Intrinsic and Contextual Data Quality: The Effect of Media and Personal Involvement

Intrinsic and Contextual Data Quality: The Effect of Media and Personal Involvement

Andrew S. Borchers (Kettering University, USA)
Copyright: © 2003 |Pages: 10
DOI: 10.4018/978-1-93177-749-0.ch010
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Abstract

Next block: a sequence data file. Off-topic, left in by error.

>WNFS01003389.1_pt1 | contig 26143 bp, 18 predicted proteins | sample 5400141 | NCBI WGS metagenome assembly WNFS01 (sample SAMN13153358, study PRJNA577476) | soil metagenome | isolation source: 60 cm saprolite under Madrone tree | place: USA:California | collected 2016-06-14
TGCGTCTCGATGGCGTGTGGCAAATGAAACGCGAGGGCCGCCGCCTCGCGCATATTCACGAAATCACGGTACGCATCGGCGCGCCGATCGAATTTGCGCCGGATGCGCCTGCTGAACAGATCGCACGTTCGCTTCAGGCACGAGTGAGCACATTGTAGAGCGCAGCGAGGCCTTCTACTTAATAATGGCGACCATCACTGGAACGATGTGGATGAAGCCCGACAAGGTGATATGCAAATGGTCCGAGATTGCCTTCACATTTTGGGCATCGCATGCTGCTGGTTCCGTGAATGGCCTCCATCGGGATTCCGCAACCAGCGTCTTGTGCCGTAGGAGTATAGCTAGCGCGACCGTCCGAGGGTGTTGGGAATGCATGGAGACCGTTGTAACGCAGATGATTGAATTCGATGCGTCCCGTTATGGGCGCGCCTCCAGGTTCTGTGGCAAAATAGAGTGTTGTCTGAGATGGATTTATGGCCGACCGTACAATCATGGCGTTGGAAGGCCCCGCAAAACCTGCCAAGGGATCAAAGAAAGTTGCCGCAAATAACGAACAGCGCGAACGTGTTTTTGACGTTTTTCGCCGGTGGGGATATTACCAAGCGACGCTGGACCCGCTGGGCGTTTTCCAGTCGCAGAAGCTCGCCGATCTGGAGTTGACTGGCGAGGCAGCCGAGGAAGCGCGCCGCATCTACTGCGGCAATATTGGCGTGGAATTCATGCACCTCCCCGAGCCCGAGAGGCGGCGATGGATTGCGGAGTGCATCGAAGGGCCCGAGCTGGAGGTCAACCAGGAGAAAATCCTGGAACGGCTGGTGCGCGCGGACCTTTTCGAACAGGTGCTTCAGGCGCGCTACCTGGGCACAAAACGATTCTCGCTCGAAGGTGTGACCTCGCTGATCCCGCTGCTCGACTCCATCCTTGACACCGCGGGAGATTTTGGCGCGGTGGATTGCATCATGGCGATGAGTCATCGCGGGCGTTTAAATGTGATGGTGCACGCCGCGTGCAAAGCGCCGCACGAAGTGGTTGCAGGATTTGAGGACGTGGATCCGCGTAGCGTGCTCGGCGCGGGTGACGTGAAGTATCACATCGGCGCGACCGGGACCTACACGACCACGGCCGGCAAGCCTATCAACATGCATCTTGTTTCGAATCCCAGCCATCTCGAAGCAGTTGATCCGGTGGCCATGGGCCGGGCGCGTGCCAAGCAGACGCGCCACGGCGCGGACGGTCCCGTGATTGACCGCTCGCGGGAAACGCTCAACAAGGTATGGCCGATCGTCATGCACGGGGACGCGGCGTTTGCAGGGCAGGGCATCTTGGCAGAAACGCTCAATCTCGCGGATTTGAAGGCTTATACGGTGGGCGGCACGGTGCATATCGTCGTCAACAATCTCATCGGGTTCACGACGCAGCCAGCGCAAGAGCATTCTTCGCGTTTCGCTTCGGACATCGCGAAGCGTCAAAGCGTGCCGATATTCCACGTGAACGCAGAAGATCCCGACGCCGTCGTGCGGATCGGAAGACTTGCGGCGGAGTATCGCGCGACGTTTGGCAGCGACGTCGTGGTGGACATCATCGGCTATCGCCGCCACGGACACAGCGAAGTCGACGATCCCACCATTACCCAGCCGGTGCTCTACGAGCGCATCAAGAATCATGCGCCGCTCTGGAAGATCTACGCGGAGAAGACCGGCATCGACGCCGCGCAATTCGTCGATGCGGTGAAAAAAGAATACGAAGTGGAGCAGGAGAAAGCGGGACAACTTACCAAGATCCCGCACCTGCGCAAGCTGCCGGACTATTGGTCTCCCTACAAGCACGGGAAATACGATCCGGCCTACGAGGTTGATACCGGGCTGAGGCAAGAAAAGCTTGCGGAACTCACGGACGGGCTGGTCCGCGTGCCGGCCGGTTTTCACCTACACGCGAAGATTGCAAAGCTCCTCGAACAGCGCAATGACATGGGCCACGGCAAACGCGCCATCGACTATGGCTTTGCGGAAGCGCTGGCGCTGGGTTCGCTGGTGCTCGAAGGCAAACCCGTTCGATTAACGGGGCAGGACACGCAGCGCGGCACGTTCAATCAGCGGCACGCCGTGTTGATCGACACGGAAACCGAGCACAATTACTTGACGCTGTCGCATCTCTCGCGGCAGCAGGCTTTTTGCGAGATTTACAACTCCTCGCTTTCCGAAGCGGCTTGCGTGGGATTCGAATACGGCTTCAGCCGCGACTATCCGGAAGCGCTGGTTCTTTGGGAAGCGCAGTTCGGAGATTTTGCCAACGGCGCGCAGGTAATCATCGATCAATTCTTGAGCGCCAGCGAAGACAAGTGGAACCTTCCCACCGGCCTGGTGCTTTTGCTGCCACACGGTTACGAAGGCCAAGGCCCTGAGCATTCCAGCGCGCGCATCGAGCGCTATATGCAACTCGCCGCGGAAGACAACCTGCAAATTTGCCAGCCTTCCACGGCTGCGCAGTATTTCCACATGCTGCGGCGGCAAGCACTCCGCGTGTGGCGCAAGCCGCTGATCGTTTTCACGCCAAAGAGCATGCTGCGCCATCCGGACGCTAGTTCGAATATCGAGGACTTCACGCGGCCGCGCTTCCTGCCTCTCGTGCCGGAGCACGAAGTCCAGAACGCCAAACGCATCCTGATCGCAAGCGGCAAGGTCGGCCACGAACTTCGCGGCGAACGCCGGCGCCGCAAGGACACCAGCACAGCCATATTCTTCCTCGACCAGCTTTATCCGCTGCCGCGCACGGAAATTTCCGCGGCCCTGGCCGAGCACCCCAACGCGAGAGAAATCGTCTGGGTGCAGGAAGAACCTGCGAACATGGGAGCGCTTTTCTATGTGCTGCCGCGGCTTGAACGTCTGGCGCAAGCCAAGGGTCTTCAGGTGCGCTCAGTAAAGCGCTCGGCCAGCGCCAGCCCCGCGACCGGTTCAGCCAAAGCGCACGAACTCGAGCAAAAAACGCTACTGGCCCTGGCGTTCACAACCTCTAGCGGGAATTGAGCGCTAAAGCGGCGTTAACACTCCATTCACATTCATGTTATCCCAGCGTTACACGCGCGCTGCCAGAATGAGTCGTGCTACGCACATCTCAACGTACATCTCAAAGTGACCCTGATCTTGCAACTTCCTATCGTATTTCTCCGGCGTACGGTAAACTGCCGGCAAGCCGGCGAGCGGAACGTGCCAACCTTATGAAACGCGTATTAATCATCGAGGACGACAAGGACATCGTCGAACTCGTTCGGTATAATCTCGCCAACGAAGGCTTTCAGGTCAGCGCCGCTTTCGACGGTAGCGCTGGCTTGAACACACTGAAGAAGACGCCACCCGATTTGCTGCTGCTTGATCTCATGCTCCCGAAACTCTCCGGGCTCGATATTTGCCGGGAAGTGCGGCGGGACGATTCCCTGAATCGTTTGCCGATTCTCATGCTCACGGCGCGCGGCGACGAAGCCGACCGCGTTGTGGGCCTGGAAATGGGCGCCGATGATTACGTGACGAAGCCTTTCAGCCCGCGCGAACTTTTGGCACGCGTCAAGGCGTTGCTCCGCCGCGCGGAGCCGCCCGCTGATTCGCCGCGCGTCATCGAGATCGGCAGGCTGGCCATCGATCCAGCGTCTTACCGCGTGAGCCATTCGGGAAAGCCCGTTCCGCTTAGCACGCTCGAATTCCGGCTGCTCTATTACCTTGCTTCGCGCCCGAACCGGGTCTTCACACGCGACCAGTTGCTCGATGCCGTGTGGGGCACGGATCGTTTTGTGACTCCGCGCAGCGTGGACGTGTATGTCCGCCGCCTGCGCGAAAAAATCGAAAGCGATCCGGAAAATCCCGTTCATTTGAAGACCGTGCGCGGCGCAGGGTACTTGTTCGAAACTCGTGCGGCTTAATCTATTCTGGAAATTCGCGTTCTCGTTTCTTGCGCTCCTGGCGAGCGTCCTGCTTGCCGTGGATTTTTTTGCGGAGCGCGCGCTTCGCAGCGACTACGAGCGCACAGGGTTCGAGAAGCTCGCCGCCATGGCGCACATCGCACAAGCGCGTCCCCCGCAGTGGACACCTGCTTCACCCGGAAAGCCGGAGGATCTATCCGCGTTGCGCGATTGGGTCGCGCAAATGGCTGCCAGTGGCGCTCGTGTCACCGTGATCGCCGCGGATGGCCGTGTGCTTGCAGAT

This chapter introduces the concepts of intrinsic and contextual data quality and presents research results on how individual perceptions of data quality are impacted by media (World Wide Web versus print) and personal involvement with the topic. The author advances four hypotheses, which are tested with a randomized experiment (n=127), dealing with information on cancer. First, subjects perceive reputable information sources as having higher data quality than non-reputable sources. Second, subjects perceive web-based material to be more timely, but less believable and of lower reputation, accuracy and objectivity than printed material. Third, individuals with greater personal involvement will be better discriminators of data quality in viewing reputable and non-reputable cancer information. Fourth, women are better discriminators of data quality in viewing reputable and non-reputable information than men. The first hypothesis was supported and limited support was provided for the second hypothesis.

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